And the problem does not end there. Everything we use to clean ourselves and our clothes ends up in our waterways, ingested or inhaled. Thus, toxic cleaning products are not only a problem for our health and that of our families, they are also harmful to the environment and contaminate waterways. Chemicals are pouring into our lakes, rivers and oceans and causing all sorts of problems, including dangerous levels of aquatic toxicity.

David Walla, Chief Principal Scientist at Defunkify, says, “I’ve seen firsthand, growing up, the effects of toxic chemicals on our water systems and our health, with an industry-wide recommendation. Ohio to reduce fish consumption because the rivers had been so badly polluted. Why do we have to live like this?

There has been a lot of media attention around laundry plastic pollution, which is absolutely valid and important. We’ve seen partnerships like the one between Patagonia and Samsung to keep microplastics in our laundry out of the ocean. However, there is very little focus on the harmful pollution caused by the toxic formulas inside those plastic bottles that end up in sewers and the environment, or the toxic formulas that leave behind toxic dirt and harmful on our clothes, which can pass from the skin and into the bloodstream.

“It’s a huge problem and I’m on a mission to change it. What am I asking for? I want the industry to have stricter regulations on what ingredients can be used in laundry detergents and all cleaning products. I strongly believe that all companies should also be required to list ingredients in an easy-to-understand format on their labels,” says Richard Gieger, CEO of Defunkify.

“It’s a problem that harms the health of people and the planet. People deserve to be informed about what they bring home. I call on all consumers to check the backs of their laundry detergents and all cleaning products and if they are not satisfied, look for alternatives,” continues Richard.

Only when consumers are informed can they collectively make the decision to change and bring the industry with them.

List of some of the key ingredients to avoid:

  1. Scent – manufacturers combine a number of chemicals to produce a scent, so you’ll think your clothes are clean because they smell good.
  2. sodium lauryl sulfate (SLS)
  3. sodium laureth sulfate (SLES)
  4. 1,4-dioxane
  5. NPE (nonylphenol ethoxylate)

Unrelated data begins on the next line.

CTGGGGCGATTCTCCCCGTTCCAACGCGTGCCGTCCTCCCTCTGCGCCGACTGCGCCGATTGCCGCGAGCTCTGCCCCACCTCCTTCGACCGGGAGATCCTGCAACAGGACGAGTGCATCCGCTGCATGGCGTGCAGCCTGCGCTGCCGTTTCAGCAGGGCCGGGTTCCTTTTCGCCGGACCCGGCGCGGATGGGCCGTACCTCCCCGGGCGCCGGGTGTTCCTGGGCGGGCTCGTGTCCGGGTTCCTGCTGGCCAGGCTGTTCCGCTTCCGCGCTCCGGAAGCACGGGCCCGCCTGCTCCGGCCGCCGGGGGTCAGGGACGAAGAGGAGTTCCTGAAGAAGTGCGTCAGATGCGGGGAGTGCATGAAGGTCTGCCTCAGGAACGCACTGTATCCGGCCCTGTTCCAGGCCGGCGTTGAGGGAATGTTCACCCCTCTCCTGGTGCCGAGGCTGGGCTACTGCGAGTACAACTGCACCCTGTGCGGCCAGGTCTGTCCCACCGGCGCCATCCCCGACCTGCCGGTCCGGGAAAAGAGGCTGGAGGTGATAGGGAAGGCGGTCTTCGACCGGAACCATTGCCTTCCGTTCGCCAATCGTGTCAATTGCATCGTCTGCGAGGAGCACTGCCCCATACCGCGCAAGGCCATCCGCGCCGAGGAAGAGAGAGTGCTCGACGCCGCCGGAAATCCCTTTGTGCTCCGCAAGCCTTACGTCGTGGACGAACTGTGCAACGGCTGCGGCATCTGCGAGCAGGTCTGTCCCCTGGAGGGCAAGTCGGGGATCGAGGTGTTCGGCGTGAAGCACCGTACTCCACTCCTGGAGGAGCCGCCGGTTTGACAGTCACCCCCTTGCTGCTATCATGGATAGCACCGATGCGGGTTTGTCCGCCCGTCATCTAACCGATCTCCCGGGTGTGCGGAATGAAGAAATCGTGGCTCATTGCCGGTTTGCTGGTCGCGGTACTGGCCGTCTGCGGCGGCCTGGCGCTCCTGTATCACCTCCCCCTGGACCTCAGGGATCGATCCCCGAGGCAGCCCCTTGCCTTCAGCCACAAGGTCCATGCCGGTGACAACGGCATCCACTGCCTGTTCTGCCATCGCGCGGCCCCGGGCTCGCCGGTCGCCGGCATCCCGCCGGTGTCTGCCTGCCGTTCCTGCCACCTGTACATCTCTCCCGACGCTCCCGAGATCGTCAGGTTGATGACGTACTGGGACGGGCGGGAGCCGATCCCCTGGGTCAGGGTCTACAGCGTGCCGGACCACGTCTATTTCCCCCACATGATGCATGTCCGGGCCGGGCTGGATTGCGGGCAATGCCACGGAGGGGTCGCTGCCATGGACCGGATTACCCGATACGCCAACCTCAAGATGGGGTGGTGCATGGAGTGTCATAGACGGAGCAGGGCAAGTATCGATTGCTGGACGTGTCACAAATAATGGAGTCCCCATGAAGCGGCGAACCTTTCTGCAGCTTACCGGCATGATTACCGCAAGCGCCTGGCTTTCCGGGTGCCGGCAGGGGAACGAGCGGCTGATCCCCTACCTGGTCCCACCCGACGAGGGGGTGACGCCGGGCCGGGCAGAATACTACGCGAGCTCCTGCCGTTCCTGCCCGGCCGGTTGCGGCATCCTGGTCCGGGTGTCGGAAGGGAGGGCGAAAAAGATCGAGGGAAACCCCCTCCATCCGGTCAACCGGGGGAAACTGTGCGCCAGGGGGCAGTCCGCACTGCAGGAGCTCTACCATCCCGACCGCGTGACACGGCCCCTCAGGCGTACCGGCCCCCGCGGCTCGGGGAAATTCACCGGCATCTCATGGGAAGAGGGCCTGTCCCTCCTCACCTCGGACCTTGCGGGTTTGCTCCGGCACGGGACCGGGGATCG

6. phosphates
  7. quaternium-15
  8. nonylphenol ethoxylated diethanolamine or NPE
  9. linear alkyl benzene sulfonates or LAS
  10. petroleum distillates
  11. polyalkylene oxide
  12. ethylene oxide
  13. naphthotriazolystilbenes
  14. benzoxazolyl
  15. diaminostilbene disulphonate
  16. Formaldehyde/formaldehyde releasers
  17. quaternium-15 / quaternary ammonium compounds
  18. NTA (nitrilotriacetic acid)
  19. Borates
  20. bleach
  21. Phthalates
  22. sodium hypochlorite
  23. ammonium hydroxide
  24. Borax and boric acid

Defunkify is a brand of household cleaning products that is committed to removing harmful toxic chemicals from our homes. Founded by experts in green chemistry, Defunkify formulates laundry detergents, stain removers and surface cleaners that are the most effective products on the market for eliminating odors, stains and grime, and are safer than conventional products. with 100% non-toxic ingredients. They are currently working to have all of their products verified for safety by the EWG, following the successful certification of their liquid laundry detergents. Their products also received the US EPA Safer Choice Partner of the Year award in 2020 and 2021. Defunkify uses its ProvenSafe™ process to formulate its high-performance products in-house with a selection of innovative ingredients and cutting-edge technology. toxicity analysis to form the most effective solutions that are safe for people and the planet. Consumers can rest easy knowing that Defunkify products deliver exceptional performance, without the use of toxic chemicals or synthetic fragrances, and offer full ingredient transparency, right on the bottle. For more information about Defunkify, visit or connect with us on Instagram @defunkify, on Facebook @defunkify or on Twitter @_defunkify.